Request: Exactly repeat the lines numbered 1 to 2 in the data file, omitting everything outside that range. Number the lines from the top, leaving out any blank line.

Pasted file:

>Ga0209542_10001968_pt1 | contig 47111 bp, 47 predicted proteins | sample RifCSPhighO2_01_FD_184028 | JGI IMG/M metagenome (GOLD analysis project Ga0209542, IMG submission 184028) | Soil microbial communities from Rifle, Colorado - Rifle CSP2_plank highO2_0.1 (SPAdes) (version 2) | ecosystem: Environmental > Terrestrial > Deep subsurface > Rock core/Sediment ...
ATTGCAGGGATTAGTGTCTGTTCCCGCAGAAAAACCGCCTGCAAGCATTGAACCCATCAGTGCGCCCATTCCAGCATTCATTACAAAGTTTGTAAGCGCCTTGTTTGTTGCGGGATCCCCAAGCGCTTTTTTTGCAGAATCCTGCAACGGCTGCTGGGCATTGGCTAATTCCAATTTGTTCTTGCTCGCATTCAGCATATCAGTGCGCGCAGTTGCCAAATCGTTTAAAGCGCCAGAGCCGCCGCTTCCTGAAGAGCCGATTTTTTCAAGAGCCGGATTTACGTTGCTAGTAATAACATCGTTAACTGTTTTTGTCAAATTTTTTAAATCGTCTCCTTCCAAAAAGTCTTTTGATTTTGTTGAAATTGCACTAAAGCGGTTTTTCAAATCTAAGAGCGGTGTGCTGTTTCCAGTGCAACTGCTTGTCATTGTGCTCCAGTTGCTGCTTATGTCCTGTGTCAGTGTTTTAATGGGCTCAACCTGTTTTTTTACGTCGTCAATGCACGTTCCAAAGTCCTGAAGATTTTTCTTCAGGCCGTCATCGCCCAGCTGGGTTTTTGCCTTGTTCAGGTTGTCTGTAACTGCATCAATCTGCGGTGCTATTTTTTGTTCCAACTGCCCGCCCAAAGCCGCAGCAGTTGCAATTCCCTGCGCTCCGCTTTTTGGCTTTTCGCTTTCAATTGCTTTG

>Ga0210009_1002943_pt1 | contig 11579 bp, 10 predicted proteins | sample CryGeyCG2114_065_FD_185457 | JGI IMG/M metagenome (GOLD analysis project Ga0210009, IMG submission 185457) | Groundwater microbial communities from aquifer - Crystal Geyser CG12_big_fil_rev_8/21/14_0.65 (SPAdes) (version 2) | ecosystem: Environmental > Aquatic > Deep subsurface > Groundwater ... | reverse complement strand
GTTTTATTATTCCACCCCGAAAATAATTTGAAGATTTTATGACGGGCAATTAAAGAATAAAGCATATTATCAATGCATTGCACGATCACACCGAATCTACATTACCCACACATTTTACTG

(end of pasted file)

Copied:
>Ga0209542_10001968_pt1 | contig 47111 bp, 47 predicted proteins | sample RifCSPhighO2_01_FD_184028 | JGI IMG/M metagenome (GOLD analysis project Ga0209542, IMG submission 184028) | Soil microbial communities from Rifle, Colorado - Rifle CSP2_plank highO2_0.1 (SPAdes) (version 2) | ecosystem: Environmental > Terrestrial > Deep subsurface > Rock core/Sediment ...
ATTGCAGGGATTAGTGTCTGTTCCCGCAGAAAAACCGCCTGCAAGCATTGAACCCATCAGTGCGCCCATTCCAGCATTCATTACAAAGTTTGTAAGCGCCTTGTTTGTTGCGGGATCCCCAAGCGCTTTTTTTGCAGAATCCTGCAACGGCTGCTGGGCATTGGCTAATTCCAATTTGTTCTTGCTCGCATTCAGCATATCAGTGCGCGCAGTTGCCAAATCGTTTAAAGCGCCAGAGCCGCCGCTTCCTGAAGAGCCGATTTTTTCAAGAGCCGGATTTACGTTGCTAGTAATAACATCGTTAACTGTTTTTGTCAAATTTTTTAAATCGTCTCCTTCCAAAAAGTCTTTTGATTTTGTTGAAATTGCACTAAAGCGGTTTTTCAAATCTAAGAGCGGTGTGCTGTTTCCAGTGCAACTGCTTGTCATTGTGCTCCAGTTGCTGCTTATGTCCTGTGTCAGTGTTTTAATGGGCTCAACCTGTTTTTTTACGTCGTCAATGCACGTTCCAAAGTCCTGAAGATTTTTCTTCAGGCCGTCATCGCCCAGCTGGGTTTTTGCCTTGTTCAGGTTGTCTGTAACTGCATCAATCTGCGGTGCTATTTTTTGTTCCAACTGCCCGCCCAAAGCCGCAGCAGTTGCAATTCCCTGCGCTCCGCTTTTTGGCTTTTCGCTTTCAATTGCTTTG